HLM: Any surprises?
Kennedy: The importance of governmental payment innovation in helping us create the type of financial returns necessary for delivery systems to embrace ACOs was a surprise. It's possible to do ACOs in a commercial environment, but it really sings when you can get Medicare aligned because there's so much waste and inefficiency in Medicare.
I thought there would be a certain amount of reticence on the part of delivery systems to embrace a collaborative relationship with a health plan. It's typically us versus them at the negotiating table.
But once you demonstrate that your business model is a win-win, I was amazed how quickly we shifted from being an opponent to a trusted friend. That's probably the most gratifying success we've had.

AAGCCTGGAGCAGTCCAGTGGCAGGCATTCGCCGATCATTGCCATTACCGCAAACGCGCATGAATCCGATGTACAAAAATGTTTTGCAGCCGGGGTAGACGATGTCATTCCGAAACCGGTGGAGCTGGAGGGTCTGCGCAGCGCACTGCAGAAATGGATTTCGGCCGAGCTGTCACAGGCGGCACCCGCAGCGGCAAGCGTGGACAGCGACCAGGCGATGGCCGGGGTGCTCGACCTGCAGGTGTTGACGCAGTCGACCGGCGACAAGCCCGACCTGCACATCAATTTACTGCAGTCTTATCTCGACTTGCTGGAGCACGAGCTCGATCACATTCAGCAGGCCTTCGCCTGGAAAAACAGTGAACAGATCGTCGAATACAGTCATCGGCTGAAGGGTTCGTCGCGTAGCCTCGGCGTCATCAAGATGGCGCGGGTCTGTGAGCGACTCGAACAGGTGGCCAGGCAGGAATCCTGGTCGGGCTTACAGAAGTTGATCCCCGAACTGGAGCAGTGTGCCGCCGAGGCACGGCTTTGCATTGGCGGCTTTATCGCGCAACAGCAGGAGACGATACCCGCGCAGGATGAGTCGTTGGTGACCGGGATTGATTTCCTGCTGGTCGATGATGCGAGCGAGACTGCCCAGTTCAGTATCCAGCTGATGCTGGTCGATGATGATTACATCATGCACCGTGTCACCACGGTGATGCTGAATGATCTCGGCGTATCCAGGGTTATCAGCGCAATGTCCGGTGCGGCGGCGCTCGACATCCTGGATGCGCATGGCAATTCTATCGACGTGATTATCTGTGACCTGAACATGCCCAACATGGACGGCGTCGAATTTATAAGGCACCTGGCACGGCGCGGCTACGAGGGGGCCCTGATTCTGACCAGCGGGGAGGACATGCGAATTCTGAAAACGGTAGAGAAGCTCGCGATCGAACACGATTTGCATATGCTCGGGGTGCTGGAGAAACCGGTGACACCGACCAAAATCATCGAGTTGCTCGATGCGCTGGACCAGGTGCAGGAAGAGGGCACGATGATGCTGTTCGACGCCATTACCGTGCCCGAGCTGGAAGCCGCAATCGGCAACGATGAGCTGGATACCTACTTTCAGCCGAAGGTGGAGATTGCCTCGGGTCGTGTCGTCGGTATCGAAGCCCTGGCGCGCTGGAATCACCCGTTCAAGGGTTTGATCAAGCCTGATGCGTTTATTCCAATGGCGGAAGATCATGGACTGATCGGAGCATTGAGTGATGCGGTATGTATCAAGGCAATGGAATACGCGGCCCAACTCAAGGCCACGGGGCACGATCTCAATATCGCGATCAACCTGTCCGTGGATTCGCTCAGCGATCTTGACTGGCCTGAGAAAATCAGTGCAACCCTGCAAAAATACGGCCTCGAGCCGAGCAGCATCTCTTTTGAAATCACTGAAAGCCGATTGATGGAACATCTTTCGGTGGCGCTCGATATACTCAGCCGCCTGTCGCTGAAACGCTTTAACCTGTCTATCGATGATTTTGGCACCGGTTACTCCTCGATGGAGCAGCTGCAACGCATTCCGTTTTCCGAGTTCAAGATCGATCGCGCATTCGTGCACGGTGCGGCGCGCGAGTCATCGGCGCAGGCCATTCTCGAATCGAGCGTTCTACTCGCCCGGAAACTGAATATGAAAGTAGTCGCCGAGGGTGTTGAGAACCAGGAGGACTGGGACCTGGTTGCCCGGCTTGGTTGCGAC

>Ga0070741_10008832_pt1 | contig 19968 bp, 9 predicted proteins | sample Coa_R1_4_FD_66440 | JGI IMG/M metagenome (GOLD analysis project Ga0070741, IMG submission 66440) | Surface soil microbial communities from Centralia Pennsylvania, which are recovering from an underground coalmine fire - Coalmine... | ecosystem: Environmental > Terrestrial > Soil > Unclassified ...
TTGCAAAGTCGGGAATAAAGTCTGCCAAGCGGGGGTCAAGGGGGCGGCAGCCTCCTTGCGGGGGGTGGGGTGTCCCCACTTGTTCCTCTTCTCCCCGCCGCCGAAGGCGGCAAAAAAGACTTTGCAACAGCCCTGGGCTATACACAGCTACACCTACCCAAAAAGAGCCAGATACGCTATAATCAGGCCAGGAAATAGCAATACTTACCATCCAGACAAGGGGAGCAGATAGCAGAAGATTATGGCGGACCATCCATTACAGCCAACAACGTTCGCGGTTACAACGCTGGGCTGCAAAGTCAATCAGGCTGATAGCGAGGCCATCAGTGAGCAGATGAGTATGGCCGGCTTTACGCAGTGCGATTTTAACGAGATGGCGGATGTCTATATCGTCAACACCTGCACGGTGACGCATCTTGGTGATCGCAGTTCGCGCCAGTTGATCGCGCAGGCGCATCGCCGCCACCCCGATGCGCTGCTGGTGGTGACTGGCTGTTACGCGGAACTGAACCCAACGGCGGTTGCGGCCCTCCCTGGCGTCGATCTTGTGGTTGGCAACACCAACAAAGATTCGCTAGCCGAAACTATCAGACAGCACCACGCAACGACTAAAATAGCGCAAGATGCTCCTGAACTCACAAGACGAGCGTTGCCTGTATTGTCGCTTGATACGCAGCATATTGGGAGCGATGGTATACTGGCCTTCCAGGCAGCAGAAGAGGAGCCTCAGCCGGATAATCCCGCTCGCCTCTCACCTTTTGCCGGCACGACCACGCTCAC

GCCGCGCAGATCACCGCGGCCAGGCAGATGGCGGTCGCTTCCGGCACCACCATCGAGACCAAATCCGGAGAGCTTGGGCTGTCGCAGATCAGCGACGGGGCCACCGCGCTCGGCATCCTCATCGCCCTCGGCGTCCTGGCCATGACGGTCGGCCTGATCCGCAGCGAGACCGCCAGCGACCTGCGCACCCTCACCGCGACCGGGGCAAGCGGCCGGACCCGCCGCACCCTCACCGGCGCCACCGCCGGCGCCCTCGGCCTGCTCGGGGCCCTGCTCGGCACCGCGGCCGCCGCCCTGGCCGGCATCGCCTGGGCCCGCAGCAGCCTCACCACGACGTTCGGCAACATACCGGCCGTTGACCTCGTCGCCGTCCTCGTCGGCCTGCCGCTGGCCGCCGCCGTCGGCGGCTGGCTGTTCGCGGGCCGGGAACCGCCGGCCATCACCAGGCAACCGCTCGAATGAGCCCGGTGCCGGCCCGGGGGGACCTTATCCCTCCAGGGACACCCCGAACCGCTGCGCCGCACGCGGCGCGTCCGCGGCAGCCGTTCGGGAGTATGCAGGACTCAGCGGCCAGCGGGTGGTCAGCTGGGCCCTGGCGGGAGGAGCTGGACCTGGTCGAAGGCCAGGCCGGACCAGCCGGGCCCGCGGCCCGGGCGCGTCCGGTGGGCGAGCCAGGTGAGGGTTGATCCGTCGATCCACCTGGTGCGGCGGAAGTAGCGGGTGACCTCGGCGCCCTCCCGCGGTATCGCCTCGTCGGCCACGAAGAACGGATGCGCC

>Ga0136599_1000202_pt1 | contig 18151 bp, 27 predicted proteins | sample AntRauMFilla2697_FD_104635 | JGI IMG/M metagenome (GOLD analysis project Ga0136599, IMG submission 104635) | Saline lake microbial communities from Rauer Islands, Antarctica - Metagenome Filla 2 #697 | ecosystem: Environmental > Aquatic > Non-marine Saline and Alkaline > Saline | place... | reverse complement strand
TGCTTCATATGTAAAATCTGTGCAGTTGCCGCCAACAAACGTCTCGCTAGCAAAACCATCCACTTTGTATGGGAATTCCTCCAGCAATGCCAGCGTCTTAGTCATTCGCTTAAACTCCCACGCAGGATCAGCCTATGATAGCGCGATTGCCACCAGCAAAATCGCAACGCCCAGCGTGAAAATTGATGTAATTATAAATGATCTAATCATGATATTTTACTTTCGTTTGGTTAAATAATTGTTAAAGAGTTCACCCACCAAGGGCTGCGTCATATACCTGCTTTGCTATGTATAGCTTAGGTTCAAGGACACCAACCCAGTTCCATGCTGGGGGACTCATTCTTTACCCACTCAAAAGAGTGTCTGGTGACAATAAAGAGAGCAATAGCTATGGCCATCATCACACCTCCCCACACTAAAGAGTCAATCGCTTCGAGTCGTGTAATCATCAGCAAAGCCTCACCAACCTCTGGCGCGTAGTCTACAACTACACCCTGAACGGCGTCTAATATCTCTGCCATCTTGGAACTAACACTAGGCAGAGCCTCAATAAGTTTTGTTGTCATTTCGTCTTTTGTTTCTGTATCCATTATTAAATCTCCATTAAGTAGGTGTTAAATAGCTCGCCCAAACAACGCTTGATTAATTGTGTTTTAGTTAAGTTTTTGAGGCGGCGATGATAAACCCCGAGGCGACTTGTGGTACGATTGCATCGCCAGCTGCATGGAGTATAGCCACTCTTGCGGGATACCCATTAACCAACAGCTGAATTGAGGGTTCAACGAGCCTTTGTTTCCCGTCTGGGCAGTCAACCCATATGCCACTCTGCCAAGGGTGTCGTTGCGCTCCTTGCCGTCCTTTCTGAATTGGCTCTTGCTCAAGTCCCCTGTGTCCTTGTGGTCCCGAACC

The challenges associated with adapting clinical health information technology to ACO operations surprised us. People seem to think if they buy an EMR or they have a health information exchange in place, then they are in great shape for ACO operations.
The challenge has been to get the technology adapted so it supports the contract variables for success. Most of the stuff that's out there isn't designed that way so that was more of a challenge.
I was surprised at how much help many of the delivery systems need. Some have technology that can't help them with an ACO, and they don't have a clear understanding of what they need to do to be successful at this.
Technology is a fundamental problem. The EMRs of today grew up before there was a notion of accountable care. If you're operating in a fee-for-service world, you need better documentation to maximize reimbursement. The challenge with an ACO is to turn that information into something that can be sent back to doctors to help them make decision consistent with evidence-based medicine.